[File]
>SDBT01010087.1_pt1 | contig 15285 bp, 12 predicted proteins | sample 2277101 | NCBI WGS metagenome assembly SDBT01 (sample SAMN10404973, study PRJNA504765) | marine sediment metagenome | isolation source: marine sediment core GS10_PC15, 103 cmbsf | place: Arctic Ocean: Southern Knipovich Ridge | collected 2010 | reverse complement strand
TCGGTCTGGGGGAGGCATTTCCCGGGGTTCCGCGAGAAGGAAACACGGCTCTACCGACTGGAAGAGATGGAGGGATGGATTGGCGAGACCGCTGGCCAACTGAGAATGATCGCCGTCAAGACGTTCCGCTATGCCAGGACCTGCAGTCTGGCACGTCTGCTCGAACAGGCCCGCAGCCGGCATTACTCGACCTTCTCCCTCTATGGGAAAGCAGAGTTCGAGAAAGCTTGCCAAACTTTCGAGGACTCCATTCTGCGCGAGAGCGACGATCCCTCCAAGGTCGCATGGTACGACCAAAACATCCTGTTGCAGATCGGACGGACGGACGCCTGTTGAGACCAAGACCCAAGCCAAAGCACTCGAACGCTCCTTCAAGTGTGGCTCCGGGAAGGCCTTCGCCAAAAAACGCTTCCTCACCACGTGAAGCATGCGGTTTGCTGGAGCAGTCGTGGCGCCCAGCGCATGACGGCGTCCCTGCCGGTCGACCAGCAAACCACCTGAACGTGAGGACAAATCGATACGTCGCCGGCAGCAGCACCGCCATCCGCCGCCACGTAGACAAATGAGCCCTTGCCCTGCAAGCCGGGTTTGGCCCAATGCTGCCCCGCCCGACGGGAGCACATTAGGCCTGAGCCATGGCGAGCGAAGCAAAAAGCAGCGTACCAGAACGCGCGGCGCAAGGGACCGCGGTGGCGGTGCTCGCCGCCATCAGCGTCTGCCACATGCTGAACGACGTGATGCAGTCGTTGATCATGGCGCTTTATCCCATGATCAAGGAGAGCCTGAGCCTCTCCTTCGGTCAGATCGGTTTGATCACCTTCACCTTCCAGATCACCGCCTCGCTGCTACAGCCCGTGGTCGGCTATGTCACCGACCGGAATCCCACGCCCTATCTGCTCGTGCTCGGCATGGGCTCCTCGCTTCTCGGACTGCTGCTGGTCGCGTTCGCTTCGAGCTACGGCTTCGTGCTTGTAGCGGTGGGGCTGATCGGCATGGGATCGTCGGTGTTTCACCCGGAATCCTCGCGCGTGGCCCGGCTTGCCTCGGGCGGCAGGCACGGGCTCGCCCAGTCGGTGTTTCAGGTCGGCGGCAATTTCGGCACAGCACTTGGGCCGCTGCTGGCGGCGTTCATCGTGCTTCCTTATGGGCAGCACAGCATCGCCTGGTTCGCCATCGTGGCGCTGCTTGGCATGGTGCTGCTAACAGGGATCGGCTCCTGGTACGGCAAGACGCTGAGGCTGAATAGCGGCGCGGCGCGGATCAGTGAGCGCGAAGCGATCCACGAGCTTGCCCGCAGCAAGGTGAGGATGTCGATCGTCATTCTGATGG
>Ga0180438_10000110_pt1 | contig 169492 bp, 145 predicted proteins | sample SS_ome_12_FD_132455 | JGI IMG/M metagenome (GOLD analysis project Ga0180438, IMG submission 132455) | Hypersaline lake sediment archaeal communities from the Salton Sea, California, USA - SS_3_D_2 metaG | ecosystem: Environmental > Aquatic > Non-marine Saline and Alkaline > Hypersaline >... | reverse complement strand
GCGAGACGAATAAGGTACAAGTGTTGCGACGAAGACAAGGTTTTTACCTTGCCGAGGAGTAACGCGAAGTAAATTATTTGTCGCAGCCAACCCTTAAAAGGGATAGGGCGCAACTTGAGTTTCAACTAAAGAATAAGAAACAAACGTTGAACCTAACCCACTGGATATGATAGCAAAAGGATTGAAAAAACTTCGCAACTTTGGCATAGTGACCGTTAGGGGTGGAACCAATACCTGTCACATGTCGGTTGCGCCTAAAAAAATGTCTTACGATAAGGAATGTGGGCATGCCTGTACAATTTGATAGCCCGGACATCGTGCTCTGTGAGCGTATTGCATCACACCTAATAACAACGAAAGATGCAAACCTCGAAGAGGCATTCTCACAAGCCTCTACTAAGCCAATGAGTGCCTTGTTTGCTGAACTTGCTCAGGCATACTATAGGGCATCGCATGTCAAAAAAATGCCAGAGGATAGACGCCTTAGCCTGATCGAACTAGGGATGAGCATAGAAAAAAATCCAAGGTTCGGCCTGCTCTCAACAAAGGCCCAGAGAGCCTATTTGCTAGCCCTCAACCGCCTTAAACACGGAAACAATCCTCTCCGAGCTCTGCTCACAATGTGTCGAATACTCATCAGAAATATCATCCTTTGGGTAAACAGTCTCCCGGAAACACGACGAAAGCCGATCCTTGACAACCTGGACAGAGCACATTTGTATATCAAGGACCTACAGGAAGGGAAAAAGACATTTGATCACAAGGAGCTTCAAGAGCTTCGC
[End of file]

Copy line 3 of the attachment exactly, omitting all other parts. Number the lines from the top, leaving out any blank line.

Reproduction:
>Ga0180438_10000110_pt1 | contig 169492 bp, 145 predicted proteins | sample SS_ome_12_FD_132455 | JGI IMG/M metagenome (GOLD analysis project Ga0180438, IMG submission 132455) | Hypersaline lake sediment archaeal communities from the Salton Sea, California, USA - SS_3_D_2 metaG | ecosystem: Environmental > Aquatic > Non-marine Saline and Alkaline > Hypersaline >... | reverse complement strand